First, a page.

- Thai Union Group plans to exit from its minority investment in Red Lobster, the company said in a Monday announcement.
- The company has been a strategic partner and minority investor in the full-service seafood chain since 2016 when it invested $575 million for a 25% stake and another 24% stake that it will be able to convert in 2026. Thai Union also led a group of investors in 2020 to buy Golden Gate Capital’s remaining equity stake in the chain.
- Thai Union said several factors led to its decision to divest, including the impact of the COVID-19 pandemic, industry headwinds, high interest rates, and growing labor and operational costs that led to a sustained negative impact of Red Lobster on Thai Union’s finances.
Prior to Thai Union’s decision to sell its stake, the company underwent a strategic review to develop financial and operational improvements at Red Lobster. Thai Union said it would review pricing strategy and adjust promotional activity, especially Red Lobster’s Ultimate Endless Shrimp offer, to try and boost margins. In January, the chain added Crispy Salt & Vinegar Shrimp to its Ultimate Endless Shrimp lineup. In June, the company made Ultimate Endless Shrimp a permanent menu item. Last year’s promotions also included Endless Lobster Fest and Crabfest.
What likely didn’t help Red Lobster’s financial situation was that the chain underwent two CEO changes and was without clear leadership for over a year. Kelli Valade resigned in April 15, 2022 after less than a year to take on the CEO role at Denny’s. Red Lobster named Horace Dawson, who previously served as the chain’s EVP and general council since 2014, as CEO in September.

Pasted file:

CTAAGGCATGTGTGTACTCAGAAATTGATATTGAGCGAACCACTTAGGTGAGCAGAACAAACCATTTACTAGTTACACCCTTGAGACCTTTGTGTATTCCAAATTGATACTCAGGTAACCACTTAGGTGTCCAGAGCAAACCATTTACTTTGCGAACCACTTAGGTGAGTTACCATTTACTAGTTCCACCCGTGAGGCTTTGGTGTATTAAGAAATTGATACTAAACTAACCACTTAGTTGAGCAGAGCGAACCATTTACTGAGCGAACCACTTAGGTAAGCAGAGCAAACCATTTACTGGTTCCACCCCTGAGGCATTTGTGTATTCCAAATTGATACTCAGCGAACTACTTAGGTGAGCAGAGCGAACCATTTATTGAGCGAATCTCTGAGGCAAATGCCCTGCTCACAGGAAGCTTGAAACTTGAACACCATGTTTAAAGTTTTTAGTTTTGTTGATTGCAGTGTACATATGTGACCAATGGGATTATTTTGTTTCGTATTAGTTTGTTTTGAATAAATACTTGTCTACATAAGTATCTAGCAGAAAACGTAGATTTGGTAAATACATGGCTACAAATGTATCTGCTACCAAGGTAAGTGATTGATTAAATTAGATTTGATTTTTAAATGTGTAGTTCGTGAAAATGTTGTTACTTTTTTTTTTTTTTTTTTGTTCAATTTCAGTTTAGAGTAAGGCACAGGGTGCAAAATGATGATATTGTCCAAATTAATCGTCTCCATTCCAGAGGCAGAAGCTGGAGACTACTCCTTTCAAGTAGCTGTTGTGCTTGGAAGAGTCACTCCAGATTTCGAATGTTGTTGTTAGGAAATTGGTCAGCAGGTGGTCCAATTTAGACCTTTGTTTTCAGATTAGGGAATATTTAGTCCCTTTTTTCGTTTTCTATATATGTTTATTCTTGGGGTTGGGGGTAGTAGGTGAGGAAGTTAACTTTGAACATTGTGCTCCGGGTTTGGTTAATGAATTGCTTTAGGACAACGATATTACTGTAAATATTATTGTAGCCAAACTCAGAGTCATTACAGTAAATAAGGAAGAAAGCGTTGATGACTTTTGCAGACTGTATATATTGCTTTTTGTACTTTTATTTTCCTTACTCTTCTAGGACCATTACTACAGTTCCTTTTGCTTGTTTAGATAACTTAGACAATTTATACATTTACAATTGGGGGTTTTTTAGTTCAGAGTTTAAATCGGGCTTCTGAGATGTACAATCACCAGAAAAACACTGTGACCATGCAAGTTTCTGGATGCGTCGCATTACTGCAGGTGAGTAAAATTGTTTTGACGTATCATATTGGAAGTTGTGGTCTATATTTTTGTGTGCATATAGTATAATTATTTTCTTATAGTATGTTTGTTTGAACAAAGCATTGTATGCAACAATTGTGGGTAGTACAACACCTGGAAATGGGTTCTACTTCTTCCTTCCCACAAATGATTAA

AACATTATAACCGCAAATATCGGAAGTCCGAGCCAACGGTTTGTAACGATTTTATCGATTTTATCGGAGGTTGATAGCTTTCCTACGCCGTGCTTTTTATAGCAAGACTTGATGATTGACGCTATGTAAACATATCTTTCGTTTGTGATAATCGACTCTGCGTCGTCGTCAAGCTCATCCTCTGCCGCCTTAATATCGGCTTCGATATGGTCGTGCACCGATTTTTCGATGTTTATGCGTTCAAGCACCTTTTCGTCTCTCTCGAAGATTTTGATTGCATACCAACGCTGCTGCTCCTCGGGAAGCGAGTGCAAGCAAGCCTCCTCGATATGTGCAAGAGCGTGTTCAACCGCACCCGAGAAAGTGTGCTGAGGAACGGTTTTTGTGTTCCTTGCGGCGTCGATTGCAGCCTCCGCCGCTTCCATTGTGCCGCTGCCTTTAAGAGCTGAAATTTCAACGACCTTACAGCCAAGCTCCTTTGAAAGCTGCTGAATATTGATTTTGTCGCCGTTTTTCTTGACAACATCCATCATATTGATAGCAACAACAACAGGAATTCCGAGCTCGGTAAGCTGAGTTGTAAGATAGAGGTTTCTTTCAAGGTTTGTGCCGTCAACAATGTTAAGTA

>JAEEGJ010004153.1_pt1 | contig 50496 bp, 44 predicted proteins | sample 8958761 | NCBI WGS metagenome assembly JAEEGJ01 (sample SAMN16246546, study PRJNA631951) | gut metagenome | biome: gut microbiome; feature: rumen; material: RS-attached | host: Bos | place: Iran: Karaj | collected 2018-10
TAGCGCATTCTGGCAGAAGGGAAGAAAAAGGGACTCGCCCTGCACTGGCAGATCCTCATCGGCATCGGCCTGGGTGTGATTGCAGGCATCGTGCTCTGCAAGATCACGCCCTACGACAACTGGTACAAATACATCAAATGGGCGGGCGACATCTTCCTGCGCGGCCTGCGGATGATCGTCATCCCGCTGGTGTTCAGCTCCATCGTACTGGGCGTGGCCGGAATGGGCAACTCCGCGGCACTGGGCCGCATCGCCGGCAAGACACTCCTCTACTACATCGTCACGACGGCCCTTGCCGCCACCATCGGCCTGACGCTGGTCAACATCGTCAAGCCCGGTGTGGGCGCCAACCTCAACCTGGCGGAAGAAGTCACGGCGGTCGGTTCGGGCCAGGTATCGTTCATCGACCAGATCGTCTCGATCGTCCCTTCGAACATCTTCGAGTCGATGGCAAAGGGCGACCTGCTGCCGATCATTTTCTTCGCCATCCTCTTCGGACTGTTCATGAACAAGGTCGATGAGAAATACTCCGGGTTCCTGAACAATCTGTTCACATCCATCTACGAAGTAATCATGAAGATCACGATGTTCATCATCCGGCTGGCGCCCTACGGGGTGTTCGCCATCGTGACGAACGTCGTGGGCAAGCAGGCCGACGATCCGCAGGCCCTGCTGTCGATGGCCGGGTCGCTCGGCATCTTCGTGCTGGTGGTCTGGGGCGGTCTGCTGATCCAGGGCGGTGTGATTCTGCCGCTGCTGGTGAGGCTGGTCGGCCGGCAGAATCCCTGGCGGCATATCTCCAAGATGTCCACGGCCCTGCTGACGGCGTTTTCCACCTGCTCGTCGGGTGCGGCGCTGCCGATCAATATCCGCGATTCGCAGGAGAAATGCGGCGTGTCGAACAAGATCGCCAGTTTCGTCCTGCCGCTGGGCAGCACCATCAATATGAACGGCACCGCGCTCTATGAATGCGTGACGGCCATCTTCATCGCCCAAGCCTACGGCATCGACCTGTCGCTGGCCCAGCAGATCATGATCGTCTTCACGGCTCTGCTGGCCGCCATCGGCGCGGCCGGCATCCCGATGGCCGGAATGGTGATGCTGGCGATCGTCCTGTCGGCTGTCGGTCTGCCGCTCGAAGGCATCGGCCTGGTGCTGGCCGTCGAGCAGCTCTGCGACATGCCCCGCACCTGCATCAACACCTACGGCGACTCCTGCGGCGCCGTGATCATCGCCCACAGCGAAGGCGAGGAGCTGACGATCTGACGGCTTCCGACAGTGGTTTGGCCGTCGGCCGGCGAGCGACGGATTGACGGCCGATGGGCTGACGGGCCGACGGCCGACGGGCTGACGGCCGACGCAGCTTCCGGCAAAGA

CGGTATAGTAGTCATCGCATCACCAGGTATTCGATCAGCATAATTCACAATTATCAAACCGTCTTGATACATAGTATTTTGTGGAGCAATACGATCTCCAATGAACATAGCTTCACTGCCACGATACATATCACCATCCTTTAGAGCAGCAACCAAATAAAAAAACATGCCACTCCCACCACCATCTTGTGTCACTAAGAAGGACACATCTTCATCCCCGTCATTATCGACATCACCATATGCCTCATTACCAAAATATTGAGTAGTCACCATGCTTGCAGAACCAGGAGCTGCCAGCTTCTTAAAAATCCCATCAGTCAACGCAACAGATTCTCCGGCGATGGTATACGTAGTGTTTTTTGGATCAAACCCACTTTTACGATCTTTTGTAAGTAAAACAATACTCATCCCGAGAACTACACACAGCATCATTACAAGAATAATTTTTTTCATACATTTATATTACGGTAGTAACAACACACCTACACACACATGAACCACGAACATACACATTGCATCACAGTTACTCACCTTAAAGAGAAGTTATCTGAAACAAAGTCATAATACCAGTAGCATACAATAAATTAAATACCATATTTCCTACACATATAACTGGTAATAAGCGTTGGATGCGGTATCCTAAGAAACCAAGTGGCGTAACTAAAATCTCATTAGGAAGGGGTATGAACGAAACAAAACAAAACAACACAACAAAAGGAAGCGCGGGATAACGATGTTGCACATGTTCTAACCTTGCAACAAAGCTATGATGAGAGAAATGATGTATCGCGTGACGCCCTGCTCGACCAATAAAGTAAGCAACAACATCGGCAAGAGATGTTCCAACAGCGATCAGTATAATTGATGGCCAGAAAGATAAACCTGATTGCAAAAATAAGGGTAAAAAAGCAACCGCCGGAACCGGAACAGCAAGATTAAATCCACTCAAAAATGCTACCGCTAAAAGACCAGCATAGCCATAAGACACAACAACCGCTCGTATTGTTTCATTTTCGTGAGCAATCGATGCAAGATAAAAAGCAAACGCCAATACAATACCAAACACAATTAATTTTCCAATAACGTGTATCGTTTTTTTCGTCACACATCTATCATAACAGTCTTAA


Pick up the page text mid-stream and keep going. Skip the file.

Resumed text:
During Q3 2023, Red Lobster’s cash situation and covenant were under pressure following its quarterly performance and $25 million debt repayment in August. A new term loan of nearly $3 million was provided by Thai Union to Red Lobster in October, which was meant to solve the covenant shortfall as of the end of August, according to Thai Unions 3Q23 Analyst Meeting presentation. Thai Union also reported a loss from operations of roughly $11 million during the third quarter compared to $9.5 million in the year ago quarter, the company said in its quarterly report.
Thai Union said ownership of Red Lobster “no longer align[s] with our capital allocation priorities.” However, the board of directors ended up deciding to divest, adding that it will record a one-time, non-cash impairment of $530 million during Q3 2023.